A Message from RCSEd Faculty of Dental Surgery Dean
13 January 2021
Dear Colleagues and Friends,
This is the first issue of our new initiative to keep you informed of what is happening all over the world with our dental family. It is especially important we keep you included in what we are doing for you here at the college at this time of extreme concern all over the world.
As I write this column, the number of deaths from COVID 19 in the UK has reached over a thousand per day and in some parts of London as many as 1 in 20 people are diagnosed as COVID19 positive. The UK is back in lockdown, yet Dentists have not been asked to ‘close shop’ as they did in the first spike of the pandemic and to many this has meant more worry and stress. The new variants of the virus certainly have stretched the intensive care departments to a maximum and there are double the number of people being treated in hospital than back in April of last year.
Internationally the World Health Organization reports there are nearly 89 million confirmed cases and 2 million deaths but reporting in some countries is not accurate, and in others non-existent.
I am proud to be part of a profession that has an impeccable history of safety regarding infection control and the minor changes we needed to make to gear up for dealing with COVID19 were not as big an issue as in many other sectors of the medical-related professions. The earlier problems with access to the correct PPE seem to have calmed down now and patient care is resuming though not at the volumes seen pre-pandemic. We still face the issues of downtime between patients as we manage the issue of aerosols in the operatory and there is no current financial support to improve that situation from any of the devolved governments. This delay in access to treatment is something we will be raising with the health authorities to make sure we are not forgotten or penalised in any way for keeping the patients and our staff safe.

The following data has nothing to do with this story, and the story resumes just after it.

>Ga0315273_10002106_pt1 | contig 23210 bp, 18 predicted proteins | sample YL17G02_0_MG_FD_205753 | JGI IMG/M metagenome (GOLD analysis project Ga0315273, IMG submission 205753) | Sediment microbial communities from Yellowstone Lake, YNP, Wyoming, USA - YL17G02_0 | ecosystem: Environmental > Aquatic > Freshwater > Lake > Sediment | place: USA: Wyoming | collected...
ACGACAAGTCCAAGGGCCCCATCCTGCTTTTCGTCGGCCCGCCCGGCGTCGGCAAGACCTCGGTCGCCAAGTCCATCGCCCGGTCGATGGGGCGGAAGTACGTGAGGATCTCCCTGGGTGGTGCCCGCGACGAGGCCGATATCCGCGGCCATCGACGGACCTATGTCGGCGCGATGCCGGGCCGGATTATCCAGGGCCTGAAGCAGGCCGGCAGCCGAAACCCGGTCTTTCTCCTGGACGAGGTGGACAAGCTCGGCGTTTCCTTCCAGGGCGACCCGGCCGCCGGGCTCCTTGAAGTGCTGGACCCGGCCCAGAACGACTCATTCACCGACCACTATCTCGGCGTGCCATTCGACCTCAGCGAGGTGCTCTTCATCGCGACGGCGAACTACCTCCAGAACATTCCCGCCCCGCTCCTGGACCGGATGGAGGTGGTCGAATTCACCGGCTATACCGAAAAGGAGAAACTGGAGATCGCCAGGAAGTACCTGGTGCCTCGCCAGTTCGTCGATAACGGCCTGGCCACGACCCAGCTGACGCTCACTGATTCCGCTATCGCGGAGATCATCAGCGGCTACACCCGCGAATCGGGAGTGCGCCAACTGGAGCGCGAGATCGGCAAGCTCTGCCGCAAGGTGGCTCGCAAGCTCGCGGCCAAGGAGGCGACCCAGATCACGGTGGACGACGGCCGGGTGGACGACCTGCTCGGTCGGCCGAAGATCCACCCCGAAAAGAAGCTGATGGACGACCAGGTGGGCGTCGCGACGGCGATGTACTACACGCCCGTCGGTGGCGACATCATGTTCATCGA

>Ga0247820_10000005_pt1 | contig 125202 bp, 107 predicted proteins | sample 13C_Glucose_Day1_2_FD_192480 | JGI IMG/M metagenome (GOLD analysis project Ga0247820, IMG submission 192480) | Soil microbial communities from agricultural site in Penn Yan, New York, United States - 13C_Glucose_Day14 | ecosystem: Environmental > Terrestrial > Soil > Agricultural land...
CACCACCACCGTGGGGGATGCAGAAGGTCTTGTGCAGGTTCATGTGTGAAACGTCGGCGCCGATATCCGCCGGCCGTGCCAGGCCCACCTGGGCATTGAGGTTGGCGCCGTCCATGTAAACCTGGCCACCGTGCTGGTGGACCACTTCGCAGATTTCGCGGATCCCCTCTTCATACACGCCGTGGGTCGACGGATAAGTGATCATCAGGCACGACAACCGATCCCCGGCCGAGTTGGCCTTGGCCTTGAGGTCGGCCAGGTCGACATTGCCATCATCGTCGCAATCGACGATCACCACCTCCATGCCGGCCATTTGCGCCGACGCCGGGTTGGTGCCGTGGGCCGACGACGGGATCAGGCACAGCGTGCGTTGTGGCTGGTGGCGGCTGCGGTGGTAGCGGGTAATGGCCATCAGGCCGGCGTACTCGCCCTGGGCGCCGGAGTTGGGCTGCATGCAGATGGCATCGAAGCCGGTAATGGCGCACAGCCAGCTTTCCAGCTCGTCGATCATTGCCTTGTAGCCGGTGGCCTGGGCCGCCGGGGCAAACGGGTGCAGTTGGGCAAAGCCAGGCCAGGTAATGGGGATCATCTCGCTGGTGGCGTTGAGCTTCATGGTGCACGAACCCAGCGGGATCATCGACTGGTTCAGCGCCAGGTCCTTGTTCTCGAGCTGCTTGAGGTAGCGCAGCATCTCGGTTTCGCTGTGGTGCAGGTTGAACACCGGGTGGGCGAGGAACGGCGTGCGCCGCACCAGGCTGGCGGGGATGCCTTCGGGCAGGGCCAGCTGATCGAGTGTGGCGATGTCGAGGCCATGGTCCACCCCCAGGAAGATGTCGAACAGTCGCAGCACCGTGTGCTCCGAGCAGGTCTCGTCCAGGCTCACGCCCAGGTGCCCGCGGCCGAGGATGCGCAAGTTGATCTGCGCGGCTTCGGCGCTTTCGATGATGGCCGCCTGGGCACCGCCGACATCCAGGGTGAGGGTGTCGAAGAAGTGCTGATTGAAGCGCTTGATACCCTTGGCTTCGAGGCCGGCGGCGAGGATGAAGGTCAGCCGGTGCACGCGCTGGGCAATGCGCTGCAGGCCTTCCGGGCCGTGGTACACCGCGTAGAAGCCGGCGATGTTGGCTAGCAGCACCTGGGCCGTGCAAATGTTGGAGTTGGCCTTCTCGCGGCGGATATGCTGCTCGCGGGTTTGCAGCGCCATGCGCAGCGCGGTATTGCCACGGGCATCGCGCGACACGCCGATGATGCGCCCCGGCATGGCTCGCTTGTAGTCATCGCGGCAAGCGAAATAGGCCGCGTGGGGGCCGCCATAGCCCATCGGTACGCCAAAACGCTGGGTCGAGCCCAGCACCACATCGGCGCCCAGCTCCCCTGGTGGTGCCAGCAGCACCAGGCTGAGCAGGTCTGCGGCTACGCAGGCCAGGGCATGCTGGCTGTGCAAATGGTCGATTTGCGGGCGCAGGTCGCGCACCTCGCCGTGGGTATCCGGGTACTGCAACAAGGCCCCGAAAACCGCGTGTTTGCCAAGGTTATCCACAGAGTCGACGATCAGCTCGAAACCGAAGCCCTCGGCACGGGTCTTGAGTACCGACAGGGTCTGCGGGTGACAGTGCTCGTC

At the same time, we as a profession have been asked to support the intensivists with many of our hospital consultant and specialist colleagues alongside the hospital based dental care professionals being redeployed as assistants on the frontline of the fight for life for many patients and families. These are brave and selfless individuals to whom the whole country should be grateful.
The world over, members of the dental team face not only the pandemic themselves but constantly worry about the risk of carrying the virus home to loved ones who might be elderly or in any of the high-risk groups. We at the College are looking into ways of helping to support your wellbeing and have opened discussions with a group looking into the mental health issues related to providing face to face dentistry in these bleak times.
On a more positive note, the different immunisation options provide us with hope of a better, more normal, future and if you are given the chance to be immunised then grab it with both hands. Each Tuesday morning, I have been invited to and attend with our President a meeting of the UK’s key leaders in healthcare provision with Steven Powis, the National Medical Director for England, and it is very clear the safety of these vaccines is not in question. This meeting keeps us up to date with the very latest information and plans for managing the pandemic.
To support you we need to hear from you, please feel free to e-mail me directly at firstname.lastname@example.org. Look out for news of our exciting ‘1st World Dental Conference’ which will be held online in September of this year and which will provide all the dental team with essential verifiable continuing professional development.